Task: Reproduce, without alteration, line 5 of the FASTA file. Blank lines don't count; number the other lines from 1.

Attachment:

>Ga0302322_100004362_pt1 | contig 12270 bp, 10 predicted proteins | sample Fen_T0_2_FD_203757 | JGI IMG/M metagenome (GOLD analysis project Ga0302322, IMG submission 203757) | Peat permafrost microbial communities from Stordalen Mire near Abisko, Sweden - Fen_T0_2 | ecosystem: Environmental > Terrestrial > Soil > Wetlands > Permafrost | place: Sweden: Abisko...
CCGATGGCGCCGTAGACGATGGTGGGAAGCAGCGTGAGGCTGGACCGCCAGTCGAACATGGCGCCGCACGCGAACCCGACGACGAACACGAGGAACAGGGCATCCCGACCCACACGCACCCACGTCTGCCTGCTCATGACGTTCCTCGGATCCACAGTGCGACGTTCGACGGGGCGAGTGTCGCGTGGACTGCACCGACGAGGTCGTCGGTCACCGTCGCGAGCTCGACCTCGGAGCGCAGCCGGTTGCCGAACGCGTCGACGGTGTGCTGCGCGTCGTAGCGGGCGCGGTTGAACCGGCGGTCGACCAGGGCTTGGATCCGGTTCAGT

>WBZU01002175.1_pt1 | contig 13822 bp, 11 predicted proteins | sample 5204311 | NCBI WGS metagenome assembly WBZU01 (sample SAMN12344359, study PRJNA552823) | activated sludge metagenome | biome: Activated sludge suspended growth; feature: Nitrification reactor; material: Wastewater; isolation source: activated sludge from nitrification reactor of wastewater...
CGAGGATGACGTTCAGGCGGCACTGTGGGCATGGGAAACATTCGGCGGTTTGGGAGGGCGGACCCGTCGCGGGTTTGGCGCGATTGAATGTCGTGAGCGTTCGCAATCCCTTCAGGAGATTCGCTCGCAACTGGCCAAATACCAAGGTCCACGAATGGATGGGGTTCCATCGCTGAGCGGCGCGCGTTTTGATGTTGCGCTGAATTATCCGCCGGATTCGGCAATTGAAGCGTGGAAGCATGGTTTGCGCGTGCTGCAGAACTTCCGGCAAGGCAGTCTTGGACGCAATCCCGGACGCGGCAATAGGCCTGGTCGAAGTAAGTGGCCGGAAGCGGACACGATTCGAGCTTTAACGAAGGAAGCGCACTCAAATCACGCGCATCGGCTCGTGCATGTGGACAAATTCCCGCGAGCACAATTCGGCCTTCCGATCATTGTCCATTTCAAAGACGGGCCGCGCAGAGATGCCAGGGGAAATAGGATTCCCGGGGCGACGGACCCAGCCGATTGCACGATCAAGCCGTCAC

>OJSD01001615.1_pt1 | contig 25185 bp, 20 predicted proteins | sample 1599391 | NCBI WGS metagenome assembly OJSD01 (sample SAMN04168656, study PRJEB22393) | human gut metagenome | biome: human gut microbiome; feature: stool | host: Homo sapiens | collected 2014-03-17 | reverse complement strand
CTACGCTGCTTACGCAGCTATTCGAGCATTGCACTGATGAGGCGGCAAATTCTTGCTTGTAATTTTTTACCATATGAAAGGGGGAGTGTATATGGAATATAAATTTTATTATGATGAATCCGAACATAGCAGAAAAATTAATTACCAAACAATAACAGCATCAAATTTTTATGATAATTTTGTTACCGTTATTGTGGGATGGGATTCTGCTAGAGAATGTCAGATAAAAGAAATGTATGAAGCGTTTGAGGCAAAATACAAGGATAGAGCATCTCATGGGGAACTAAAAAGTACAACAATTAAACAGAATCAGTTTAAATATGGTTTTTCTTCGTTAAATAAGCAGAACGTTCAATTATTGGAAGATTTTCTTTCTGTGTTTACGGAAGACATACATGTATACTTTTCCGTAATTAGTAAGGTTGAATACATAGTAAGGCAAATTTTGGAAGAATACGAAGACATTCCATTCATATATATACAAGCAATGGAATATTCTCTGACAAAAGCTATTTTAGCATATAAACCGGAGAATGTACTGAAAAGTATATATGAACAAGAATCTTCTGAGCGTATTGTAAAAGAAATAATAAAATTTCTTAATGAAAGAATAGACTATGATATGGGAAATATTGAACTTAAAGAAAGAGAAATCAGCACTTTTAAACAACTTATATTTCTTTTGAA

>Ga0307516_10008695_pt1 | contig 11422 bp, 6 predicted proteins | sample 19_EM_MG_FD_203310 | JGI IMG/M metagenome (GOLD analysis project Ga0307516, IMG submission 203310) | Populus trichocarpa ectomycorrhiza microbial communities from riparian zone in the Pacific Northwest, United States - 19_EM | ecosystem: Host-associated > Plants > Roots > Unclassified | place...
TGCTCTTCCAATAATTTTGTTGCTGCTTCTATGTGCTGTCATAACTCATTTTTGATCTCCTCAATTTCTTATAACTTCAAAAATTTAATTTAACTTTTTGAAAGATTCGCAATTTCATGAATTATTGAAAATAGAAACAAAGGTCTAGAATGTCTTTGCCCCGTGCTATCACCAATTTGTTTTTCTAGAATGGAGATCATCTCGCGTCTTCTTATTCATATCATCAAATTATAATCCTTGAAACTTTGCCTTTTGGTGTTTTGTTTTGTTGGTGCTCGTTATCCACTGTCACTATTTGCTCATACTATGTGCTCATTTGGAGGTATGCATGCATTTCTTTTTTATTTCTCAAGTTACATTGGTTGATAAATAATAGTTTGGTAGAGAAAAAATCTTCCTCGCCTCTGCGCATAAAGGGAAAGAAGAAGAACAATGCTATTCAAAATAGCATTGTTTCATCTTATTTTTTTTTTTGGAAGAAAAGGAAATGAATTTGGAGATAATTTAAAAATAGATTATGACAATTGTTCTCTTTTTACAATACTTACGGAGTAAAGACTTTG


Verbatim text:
>OJSD01001615.1_pt1 | contig 25185 bp, 20 predicted proteins | sample 1599391 | NCBI WGS metagenome assembly OJSD01 (sample SAMN04168656, study PRJEB22393) | human gut metagenome | biome: human gut microbiome; feature: stool | host: Homo sapiens | collected 2014-03-17 | reverse complement strand